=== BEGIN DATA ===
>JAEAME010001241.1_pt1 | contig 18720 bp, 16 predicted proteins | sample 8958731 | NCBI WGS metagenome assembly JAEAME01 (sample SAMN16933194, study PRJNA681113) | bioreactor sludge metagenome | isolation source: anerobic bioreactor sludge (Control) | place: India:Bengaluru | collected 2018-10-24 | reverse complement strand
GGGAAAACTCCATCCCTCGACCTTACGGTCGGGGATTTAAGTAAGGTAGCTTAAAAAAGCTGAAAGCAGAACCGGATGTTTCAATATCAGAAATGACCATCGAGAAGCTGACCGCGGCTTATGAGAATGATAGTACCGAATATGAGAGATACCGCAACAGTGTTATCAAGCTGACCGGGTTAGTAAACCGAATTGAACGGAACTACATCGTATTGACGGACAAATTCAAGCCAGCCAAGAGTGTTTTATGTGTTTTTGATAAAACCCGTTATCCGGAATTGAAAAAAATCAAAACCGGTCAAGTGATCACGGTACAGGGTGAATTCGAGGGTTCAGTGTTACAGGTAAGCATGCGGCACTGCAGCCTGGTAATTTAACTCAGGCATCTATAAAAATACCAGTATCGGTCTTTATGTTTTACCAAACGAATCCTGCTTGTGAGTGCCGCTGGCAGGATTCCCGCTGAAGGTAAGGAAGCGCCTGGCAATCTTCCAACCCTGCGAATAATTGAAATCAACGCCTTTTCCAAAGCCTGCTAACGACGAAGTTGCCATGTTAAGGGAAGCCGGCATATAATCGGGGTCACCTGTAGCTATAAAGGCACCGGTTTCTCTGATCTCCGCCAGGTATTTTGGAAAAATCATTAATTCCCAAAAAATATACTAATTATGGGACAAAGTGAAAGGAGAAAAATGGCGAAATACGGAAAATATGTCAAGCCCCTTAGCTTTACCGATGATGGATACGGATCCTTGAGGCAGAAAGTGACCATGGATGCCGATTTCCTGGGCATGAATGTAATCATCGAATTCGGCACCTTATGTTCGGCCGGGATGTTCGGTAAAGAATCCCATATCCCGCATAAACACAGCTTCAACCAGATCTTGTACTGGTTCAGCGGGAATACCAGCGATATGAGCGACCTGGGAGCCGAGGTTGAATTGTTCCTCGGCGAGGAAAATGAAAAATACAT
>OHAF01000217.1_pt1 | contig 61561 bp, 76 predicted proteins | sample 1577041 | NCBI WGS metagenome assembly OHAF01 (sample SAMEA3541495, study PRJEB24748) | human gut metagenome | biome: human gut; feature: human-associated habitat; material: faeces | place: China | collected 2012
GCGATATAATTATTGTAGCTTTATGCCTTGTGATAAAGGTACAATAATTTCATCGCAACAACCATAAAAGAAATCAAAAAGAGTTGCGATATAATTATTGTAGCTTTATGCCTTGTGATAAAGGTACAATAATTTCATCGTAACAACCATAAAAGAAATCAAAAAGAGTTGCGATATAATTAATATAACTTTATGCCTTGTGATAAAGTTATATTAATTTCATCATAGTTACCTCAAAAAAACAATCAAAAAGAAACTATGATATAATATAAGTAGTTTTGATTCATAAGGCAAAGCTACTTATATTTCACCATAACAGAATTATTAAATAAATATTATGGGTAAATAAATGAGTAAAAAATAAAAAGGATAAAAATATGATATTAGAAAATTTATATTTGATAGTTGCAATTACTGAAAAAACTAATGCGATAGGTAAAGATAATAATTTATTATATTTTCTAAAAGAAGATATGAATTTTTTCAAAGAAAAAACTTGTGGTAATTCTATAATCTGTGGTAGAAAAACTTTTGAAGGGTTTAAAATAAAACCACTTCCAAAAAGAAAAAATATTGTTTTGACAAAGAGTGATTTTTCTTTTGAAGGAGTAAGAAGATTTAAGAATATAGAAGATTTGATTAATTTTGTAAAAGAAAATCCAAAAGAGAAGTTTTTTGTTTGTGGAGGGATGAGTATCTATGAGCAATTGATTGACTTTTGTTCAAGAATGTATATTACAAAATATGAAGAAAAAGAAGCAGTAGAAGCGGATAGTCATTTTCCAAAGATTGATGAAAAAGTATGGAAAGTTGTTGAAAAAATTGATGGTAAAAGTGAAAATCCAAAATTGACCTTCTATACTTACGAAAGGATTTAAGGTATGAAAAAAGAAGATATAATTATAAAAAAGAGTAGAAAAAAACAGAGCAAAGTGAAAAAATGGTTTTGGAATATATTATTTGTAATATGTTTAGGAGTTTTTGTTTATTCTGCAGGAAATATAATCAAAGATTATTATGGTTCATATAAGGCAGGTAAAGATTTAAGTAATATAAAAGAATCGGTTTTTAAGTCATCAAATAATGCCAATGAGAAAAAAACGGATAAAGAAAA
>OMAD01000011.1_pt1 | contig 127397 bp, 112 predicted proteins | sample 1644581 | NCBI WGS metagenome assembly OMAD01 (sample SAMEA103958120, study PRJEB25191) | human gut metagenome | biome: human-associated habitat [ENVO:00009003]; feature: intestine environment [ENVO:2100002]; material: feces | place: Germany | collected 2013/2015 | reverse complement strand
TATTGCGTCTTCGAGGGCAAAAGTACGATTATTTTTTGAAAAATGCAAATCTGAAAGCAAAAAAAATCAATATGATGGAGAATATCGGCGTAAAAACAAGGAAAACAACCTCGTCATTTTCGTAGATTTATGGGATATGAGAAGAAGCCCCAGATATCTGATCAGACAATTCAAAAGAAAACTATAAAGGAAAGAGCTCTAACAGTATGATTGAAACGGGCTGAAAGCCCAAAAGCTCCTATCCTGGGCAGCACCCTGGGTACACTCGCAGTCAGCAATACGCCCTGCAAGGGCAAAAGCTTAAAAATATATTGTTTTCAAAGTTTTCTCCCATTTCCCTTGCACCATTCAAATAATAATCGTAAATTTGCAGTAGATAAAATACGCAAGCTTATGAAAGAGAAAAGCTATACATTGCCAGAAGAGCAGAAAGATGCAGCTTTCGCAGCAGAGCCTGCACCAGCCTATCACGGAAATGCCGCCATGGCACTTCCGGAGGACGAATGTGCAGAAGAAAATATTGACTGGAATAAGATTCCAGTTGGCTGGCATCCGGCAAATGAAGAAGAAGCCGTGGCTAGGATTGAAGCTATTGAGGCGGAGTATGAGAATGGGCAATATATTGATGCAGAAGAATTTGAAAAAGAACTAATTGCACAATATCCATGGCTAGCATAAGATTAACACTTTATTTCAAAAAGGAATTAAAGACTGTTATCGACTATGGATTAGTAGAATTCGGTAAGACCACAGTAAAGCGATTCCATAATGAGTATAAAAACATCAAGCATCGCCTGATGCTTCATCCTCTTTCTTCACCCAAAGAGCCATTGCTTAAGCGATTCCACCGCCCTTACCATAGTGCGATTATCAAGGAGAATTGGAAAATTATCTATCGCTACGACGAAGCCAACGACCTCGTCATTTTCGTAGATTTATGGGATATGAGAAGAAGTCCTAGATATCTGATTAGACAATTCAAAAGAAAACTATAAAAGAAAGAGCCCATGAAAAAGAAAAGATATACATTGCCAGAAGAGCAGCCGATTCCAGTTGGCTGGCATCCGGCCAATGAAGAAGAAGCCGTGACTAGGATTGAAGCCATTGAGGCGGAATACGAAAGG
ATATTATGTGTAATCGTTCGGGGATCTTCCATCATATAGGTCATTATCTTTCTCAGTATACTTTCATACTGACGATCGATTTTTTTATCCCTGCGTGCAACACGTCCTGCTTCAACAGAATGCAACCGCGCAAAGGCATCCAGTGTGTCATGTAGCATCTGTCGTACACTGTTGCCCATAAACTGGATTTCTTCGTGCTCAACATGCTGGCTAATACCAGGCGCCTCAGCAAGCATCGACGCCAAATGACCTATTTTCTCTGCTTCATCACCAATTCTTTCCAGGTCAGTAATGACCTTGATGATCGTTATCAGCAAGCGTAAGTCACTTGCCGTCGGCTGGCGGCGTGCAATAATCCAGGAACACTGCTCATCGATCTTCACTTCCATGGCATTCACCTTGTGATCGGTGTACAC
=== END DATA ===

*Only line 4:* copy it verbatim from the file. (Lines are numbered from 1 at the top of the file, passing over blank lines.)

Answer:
GCGATATAATTATTGTAGCTTTATGCCTTGTGATAAAGGTACAATAATTTCATCGCAACAACCATAAAAGAAATCAAAAAGAGTTGCGATATAATTATTGTAGCTTTATGCCTTGTGATAAAGGTACAATAATTTCATCGTAACAACCATAAAAGAAATCAAAAAGAGTTGCGATATAATTAATATAACTTTATGCCTTGTGATAAAGTTATATTAATTTCATCATAGTTACCTCAAAAAAACAATCAAAAAGAAACTATGATATAATATAAGTAGTTTTGATTCATAAGGCAAAGCTACTTATATTTCACCATAACAGAATTATTAAATAAATATTATGGGTAAATAAATGAGTAAAAAATAAAAAGGATAAAAATATGATATTAGAAAATTTATATTTGATAGTTGCAATTACTGAAAAAACTAATGCGATAGGTAAAGATAATAATTTATTATATTTTCTAAAAGAAGATATGAATTTTTTCAAAGAAAAAACTTGTGGTAATTCTATAATCTGTGGTAGAAAAACTTTTGAAGGGTTTAAAATAAAACCACTTCCAAAAAGAAAAAATATTGTTTTGACAAAGAGTGATTTTTCTTTTGAAGGAGTAAGAAGATTTAAGAATATAGAAGATTTGATTAATTTTGTAAAAGAAAATCCAAAAGAGAAGTTTTTTGTTTGTGGAGGGATGAGTATCTATGAGCAATTGATTGACTTTTGTTCAAGAATGTATATTACAAAATATGAAGAAAAAGAAGCAGTAGAAGCGGATAGTCATTTTCCAAAGATTGATGAAAAAGTATGGAAAGTTGTTGAAAAAATTGATGGTAAAAGTGAAAATCCAAAATTGACCTTCTATACTTACGAAAGGATTTAAGGTATGAAAAAAGAAGATATAATTATAAAAAAGAGTAGAAAAAAACAGAGCAAAGTGAAAAAATGGTTTTGGAATATATTATTTGTAATATGTTTAGGAGTTTTTGTTTATTCTGCAGGAAATATAATCAAAGATTATTATGGTTCATATAAGGCAGGTAAAGATTTAAGTAATATAAAAGAATCGGTTTTTAAGTCATCAAATAATGCCAATGAGAAAAAAACGGATAAAGAAAA